Wendy quickly responded: ‘I want to really stress that I am not saying the grandmother could have done any more, but I’m just saying for future, if anyone sees any unusual bruising, seek medical intervention as well as sharing that with social care as that would trigger the process.’
‘I’m sorry, I’m just stunned,’ Ms Reid, a mother of three, said. ‘Because I would have thought once you phoned social services, they’re the ones who trigger the process, they’re the ones with the responsibility, they’re the ones with the legal powers.
‘And if you’re told as the grandmother, ‘actually it’s down to you’…’
‘I didn’t say it’s down to the grandmother, I’m saying at that moment in time the child could have been medically,’ Ms Thorogood responded. ‘My words are being sort of slightly twisted, I’m just saying that would have prevented a delay.’
‘They have forfeited their right to live’: Arthur Labinjo-Hughes’s grandfather says ‘no punishment could be enough’ for his killers who have made him reconsider his opposition to the death penalty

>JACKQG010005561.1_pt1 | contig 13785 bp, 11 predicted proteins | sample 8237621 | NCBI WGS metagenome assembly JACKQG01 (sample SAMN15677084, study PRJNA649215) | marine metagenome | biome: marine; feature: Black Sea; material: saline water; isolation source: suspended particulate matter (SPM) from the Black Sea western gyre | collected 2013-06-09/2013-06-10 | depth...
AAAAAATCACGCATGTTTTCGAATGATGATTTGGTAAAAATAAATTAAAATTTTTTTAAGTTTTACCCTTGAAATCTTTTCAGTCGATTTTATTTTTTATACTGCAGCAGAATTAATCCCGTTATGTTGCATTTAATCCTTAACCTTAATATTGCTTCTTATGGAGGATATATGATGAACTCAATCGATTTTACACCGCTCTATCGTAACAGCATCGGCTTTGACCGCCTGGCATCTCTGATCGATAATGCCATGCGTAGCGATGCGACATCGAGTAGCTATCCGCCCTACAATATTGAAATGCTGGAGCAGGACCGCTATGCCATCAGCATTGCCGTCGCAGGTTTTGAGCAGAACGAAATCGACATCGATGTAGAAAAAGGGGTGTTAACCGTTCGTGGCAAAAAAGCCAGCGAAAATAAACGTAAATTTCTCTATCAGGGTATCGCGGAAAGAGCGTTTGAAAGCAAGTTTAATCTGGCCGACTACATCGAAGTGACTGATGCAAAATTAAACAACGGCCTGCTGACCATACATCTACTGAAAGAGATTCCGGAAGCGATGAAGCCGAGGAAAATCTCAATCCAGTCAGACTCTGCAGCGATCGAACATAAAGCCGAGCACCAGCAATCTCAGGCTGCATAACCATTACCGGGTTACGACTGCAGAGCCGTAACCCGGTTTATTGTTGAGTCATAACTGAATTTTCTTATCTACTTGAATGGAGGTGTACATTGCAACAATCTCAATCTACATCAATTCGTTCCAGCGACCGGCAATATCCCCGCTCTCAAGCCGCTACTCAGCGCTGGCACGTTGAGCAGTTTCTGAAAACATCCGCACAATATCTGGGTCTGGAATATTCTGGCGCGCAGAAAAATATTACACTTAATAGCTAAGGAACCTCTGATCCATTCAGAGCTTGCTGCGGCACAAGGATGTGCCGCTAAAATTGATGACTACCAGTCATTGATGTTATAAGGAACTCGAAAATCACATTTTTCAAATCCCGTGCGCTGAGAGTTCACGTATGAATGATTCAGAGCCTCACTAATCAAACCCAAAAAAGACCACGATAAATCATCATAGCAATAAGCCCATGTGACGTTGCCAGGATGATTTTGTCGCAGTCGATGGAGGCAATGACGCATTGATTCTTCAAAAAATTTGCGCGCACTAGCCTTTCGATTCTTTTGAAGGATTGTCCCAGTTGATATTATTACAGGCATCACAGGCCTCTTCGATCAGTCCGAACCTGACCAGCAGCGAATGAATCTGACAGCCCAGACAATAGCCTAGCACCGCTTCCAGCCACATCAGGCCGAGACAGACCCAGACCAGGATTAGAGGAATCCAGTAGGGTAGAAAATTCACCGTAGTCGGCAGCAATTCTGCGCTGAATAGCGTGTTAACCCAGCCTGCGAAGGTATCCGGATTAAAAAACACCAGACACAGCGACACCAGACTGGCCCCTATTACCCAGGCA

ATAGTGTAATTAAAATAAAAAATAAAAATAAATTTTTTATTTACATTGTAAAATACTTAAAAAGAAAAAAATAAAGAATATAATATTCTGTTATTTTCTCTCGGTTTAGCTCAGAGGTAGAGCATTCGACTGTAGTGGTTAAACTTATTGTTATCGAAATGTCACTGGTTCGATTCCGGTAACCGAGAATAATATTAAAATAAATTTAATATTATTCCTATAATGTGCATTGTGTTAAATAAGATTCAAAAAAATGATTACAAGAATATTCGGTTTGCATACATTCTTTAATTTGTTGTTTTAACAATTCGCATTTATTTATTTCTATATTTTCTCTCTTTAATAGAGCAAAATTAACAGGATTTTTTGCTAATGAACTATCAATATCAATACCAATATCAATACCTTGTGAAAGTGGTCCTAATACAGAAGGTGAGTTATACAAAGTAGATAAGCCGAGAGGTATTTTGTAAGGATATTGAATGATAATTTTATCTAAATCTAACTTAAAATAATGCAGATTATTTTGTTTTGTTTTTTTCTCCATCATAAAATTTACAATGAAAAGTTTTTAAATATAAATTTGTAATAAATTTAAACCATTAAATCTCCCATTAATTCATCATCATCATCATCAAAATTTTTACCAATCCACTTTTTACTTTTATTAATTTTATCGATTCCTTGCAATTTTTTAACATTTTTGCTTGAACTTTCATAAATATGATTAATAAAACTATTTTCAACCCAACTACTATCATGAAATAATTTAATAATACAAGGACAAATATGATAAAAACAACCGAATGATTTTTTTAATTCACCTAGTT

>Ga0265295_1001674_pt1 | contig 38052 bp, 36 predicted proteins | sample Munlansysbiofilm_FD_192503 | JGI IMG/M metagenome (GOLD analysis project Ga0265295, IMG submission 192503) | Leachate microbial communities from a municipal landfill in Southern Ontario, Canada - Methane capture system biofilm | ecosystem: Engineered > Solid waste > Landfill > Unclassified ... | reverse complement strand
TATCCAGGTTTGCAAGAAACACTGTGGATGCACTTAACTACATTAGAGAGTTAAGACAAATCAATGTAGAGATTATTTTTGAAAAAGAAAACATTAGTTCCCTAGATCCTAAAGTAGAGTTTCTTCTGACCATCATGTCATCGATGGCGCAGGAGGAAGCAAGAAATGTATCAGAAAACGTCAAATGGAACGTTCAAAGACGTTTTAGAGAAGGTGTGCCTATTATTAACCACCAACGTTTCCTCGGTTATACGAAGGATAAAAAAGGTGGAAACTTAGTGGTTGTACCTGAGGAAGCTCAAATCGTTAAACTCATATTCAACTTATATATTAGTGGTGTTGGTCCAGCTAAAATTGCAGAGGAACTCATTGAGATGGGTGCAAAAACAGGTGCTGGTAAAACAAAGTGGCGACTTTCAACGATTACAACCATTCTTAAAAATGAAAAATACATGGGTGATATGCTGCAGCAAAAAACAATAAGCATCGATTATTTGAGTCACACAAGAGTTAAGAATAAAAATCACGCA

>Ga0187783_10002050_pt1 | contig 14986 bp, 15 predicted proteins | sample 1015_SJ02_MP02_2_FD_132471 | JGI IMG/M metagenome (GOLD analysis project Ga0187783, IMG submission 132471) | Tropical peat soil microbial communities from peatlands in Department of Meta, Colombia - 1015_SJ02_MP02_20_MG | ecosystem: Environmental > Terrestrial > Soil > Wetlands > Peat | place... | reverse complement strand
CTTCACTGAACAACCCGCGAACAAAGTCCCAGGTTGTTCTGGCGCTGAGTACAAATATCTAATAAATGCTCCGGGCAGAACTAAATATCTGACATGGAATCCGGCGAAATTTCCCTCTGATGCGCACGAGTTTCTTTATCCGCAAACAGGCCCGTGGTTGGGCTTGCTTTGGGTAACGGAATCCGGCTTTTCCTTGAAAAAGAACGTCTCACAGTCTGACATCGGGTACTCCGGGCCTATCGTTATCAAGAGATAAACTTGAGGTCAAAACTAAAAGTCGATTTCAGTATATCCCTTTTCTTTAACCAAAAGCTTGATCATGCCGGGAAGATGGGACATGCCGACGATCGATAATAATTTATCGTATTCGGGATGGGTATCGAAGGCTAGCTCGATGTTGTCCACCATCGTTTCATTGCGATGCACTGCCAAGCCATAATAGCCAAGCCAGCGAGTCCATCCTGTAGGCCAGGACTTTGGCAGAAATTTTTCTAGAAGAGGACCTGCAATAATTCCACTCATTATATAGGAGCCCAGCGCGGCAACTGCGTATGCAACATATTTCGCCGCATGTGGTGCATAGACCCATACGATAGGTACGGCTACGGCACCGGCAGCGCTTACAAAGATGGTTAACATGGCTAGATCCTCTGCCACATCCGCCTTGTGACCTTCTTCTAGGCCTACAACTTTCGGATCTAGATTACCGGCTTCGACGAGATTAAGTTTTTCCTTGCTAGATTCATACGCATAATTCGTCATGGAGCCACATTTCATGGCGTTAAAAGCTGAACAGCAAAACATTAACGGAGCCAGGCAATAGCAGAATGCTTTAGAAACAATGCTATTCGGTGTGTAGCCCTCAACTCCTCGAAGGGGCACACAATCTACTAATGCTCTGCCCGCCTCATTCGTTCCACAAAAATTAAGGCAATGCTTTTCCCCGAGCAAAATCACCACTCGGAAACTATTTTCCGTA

Peter Halcrow, 61, one of Arthur’s grandfathers
Kaya Terry for MailOnline
The devastated grandfather of Arthur Labinjo-Hughes has said ‘no punishment could be enough’ for the youngster’s evil killers as he reconsiders his opposition to the death penalty.
Peter Halcrow, 61, of Dunkeld, Perthshire, said Emma Tustin and Thomas Hughes have ‘forfeited their right to live’ and should ‘never see the light of day again’ following his beloved grandsons horrific death.
Tustin, 32, was jailed for life at Coventry Crown Court on Friday, with a minimum term of 29 years, after being found guilty of his murder, while his father, Thomas Hughes, 29, was sentenced to 21 years for manslaughter.
He said: ‘They must never see the light of day again. No punishment could ever be enough for this pair.’
‘I have never favoured the death penalty because I know mistakes can be made by courts, but in my view they have forfeited their right to live’, he told The Sun.